The topic of this symposium, Secrecy, suggests a focus on affirmative decisions shutting out the public by sealing records and closing courtrooms. My interest, in contrast, is in a broader set of processes that makes dispute resolution inaccessible and, in that sense, secret. My focus is on the problem of institutional privatization, as contrasted with questions of individuals' personal privacy.


Prochoicelife: Asking Who Protects Life And How And Why It Matters In Law And Politics, Reva Siegel Jan 2018

Prochoicelife: Asking Who Protects Life And How And Why It Matters In Law And Politics, Reva Siegel

Faculty Scholarship Series

Government can protect new life in many ways. It can restrict a woman's access to abortion, help a woman avoid an unwanted pregnancy, or help a pregnant woman bear a healthy child.
If we expand the frame and analyze restrictions on abortion as one of many ways government can protect new life, we observe facts that escape notice when we debate abortion in isolation. Jurisdictions that support abortion rights may protect new life in ways that jurisdictions that restrict abortion rights will not. One jurisdiction may protect new life by means that respect women's autonomy, while another protects ...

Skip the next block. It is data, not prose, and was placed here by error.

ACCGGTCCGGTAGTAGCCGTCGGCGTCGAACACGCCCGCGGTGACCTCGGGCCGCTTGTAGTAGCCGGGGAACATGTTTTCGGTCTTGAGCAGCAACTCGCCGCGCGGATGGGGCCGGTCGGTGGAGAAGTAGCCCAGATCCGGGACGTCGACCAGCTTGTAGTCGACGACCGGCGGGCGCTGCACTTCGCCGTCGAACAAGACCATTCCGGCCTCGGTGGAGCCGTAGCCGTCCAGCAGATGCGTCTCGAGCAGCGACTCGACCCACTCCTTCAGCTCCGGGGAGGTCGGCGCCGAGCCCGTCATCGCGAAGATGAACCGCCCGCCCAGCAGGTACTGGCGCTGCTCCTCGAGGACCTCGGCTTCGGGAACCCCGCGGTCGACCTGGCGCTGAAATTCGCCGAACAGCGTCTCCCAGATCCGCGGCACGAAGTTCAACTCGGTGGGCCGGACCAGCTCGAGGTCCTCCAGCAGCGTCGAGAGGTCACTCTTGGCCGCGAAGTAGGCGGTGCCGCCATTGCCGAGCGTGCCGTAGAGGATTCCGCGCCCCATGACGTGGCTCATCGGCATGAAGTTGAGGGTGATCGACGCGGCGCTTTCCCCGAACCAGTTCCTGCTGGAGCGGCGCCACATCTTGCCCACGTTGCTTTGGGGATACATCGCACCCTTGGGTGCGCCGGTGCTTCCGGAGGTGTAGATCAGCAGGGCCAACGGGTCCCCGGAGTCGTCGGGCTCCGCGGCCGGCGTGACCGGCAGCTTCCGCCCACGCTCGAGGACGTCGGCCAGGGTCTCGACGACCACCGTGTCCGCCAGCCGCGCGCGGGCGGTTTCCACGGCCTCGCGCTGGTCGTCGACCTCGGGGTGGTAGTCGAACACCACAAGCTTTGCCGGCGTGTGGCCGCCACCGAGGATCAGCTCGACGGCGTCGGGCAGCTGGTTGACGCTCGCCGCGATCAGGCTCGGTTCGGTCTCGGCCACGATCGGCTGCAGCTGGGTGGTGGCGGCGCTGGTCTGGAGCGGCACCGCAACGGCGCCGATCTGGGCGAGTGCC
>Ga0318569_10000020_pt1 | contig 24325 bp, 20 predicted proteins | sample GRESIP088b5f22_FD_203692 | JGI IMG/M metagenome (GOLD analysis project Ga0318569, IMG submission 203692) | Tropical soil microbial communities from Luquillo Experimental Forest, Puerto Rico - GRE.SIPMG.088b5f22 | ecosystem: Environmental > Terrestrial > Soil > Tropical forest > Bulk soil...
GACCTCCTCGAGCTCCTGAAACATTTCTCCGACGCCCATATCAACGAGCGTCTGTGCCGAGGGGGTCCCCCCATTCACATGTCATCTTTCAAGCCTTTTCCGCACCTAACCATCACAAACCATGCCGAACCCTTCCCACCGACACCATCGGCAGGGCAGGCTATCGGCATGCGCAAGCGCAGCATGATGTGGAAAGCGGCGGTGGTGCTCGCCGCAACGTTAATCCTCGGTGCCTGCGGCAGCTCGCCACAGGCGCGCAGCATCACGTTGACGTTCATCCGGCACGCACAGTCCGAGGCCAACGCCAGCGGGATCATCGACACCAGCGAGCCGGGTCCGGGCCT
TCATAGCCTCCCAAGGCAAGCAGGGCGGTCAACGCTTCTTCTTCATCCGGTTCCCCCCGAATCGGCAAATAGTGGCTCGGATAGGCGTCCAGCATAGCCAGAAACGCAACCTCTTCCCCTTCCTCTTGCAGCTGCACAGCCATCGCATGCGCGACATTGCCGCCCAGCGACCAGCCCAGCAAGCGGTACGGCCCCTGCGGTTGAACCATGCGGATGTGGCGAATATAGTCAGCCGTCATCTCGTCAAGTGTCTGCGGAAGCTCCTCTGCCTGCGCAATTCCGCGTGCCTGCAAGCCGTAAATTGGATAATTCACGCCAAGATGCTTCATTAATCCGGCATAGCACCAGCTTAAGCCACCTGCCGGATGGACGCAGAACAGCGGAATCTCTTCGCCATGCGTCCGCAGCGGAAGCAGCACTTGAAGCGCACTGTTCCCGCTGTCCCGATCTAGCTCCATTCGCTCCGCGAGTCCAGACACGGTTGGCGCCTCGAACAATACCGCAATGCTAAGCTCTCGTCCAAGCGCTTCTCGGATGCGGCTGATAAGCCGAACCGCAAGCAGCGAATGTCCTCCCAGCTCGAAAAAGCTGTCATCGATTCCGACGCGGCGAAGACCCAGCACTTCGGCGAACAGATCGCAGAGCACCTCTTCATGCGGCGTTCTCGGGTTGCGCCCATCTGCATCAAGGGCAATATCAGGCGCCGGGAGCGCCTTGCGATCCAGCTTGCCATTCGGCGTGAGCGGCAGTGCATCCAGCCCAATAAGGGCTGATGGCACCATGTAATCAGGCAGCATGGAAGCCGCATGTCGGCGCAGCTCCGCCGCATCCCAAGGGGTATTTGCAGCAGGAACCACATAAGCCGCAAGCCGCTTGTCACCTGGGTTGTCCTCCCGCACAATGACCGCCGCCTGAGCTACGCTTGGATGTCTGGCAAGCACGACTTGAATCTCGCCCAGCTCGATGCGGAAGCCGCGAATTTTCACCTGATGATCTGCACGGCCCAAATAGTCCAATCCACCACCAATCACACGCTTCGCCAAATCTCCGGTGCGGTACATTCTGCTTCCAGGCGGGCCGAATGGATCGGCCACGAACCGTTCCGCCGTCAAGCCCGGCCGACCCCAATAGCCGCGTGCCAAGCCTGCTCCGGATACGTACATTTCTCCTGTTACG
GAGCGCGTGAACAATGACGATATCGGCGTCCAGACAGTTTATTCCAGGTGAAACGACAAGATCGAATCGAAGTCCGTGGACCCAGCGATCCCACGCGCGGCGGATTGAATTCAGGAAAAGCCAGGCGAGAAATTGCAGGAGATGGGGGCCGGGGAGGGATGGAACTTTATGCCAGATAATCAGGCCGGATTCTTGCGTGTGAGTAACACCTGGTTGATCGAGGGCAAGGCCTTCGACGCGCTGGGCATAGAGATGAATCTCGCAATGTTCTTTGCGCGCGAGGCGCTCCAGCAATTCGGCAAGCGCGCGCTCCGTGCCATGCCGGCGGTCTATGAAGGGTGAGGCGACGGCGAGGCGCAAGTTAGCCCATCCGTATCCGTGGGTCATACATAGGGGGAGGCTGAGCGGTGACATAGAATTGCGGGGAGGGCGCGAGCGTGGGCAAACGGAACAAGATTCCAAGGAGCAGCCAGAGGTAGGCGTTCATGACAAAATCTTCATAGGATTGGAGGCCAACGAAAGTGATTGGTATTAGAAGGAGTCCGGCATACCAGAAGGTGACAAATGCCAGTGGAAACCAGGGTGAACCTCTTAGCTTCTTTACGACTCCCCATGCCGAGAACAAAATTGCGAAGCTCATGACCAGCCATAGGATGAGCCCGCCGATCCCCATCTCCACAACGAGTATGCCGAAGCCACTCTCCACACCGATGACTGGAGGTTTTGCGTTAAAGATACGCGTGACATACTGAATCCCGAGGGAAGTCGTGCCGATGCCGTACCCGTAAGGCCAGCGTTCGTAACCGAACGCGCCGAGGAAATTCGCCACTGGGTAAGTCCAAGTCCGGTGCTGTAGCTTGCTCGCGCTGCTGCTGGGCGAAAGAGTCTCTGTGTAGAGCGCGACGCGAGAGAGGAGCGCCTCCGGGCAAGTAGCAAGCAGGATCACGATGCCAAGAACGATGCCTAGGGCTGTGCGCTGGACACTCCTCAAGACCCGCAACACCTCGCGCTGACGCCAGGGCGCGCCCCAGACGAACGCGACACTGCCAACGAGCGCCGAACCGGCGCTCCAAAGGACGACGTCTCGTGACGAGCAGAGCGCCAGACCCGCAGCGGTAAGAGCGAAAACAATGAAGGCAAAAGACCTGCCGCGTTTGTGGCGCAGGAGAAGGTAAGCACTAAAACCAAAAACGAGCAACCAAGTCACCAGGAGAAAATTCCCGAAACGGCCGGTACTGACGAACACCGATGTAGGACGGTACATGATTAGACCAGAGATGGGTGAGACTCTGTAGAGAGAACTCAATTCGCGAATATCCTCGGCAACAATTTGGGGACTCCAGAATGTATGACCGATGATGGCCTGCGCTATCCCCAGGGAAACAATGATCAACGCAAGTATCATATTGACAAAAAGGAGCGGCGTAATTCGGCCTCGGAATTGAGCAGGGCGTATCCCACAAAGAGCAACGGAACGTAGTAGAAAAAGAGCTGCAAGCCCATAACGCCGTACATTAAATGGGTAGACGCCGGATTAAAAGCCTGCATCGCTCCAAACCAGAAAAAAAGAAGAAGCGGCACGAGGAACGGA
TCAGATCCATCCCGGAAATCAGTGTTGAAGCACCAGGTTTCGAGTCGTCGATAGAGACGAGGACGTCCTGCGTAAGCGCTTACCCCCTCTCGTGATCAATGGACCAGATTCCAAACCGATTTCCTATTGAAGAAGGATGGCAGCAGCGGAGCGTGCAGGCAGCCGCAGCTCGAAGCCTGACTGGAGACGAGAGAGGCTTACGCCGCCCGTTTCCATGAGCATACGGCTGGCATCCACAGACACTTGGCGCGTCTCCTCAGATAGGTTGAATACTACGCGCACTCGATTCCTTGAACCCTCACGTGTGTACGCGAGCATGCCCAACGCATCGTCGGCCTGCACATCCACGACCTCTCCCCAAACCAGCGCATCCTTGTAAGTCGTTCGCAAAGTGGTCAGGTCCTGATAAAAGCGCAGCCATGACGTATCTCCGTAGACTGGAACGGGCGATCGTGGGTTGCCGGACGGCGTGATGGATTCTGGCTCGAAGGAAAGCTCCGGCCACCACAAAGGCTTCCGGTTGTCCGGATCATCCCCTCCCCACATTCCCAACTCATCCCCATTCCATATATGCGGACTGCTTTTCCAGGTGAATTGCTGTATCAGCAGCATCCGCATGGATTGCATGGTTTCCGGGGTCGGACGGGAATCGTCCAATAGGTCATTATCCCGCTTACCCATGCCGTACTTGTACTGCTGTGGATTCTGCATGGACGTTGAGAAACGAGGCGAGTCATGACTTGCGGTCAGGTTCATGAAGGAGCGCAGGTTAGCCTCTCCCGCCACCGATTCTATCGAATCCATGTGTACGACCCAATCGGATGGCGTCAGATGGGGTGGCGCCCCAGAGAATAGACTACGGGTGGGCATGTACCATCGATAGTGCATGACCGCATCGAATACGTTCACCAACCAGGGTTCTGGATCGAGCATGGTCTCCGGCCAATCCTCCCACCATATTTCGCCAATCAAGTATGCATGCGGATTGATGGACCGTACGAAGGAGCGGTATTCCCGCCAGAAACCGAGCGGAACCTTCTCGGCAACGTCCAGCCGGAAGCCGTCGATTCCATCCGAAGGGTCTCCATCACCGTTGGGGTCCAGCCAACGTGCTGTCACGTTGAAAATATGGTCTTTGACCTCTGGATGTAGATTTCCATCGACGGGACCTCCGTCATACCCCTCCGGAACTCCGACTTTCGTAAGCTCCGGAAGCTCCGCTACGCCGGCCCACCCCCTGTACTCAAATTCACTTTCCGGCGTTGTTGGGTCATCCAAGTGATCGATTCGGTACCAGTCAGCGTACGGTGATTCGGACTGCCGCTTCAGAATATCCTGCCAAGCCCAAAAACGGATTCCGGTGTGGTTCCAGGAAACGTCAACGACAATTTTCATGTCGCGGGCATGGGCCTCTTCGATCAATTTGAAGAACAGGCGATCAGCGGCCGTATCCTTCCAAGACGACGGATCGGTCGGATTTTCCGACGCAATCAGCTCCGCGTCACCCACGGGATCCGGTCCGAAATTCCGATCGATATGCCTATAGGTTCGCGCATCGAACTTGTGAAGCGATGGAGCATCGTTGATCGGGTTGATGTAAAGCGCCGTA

Pregnancy As A Normal Condition Of Employment: Comparative And Role-Based Accounts Of Discrimination, Reva Siegel Jan 2018

Pregnancy As A Normal Condition Of Employment: Comparative And Role-Based Accounts Of Discrimination, Reva Siegel

Faculty Scholarship Series

As the Pregnancy Discrimination Act of 1978 (PDA) turns forty, it is time to consider how we define pregnancy discrimination. In recent years, courts have come to define pregnancy discrimination almost exclusively through comparison. Yet our understanding of discrimination, inside and outside the pregnancy context, depends on judgments about social roles as well as comparison. Both Congress and the Court appealed to social roles in defining the wrongs of pregnancy discrimination.


Blind Justice: Why The Court Refused To Accept Statistical Evidence Of Discriminatory Purpose In Mccleskey V. Kemp - And Some Pathways For Change, Reva Siegel Jan 2018

Blind Justice: Why The Court Refused To Accept Statistical Evidence Of Discriminatory Purpose In Mccleskey V. Kemp - And Some Pathways For Change, Reva Siegel

Faculty Scholarship Series

In McCleskey v. Kemp, the Supreme Court refused to accept statistical evidence of race discrimination in an equal protection challenge to the death penalty. This lecture, on the decision's thirtieth anniversary, locates McCleskey in cases of the Burger and Rehnquist Courts that restrict proof of discriminatory purpose in terms that make it exceedingly difficult for minority plaintiffs successfully to assert equal protection claims.


Reconceptualizing Sexual Harassment, Again, Vicki Schultz Jan 2018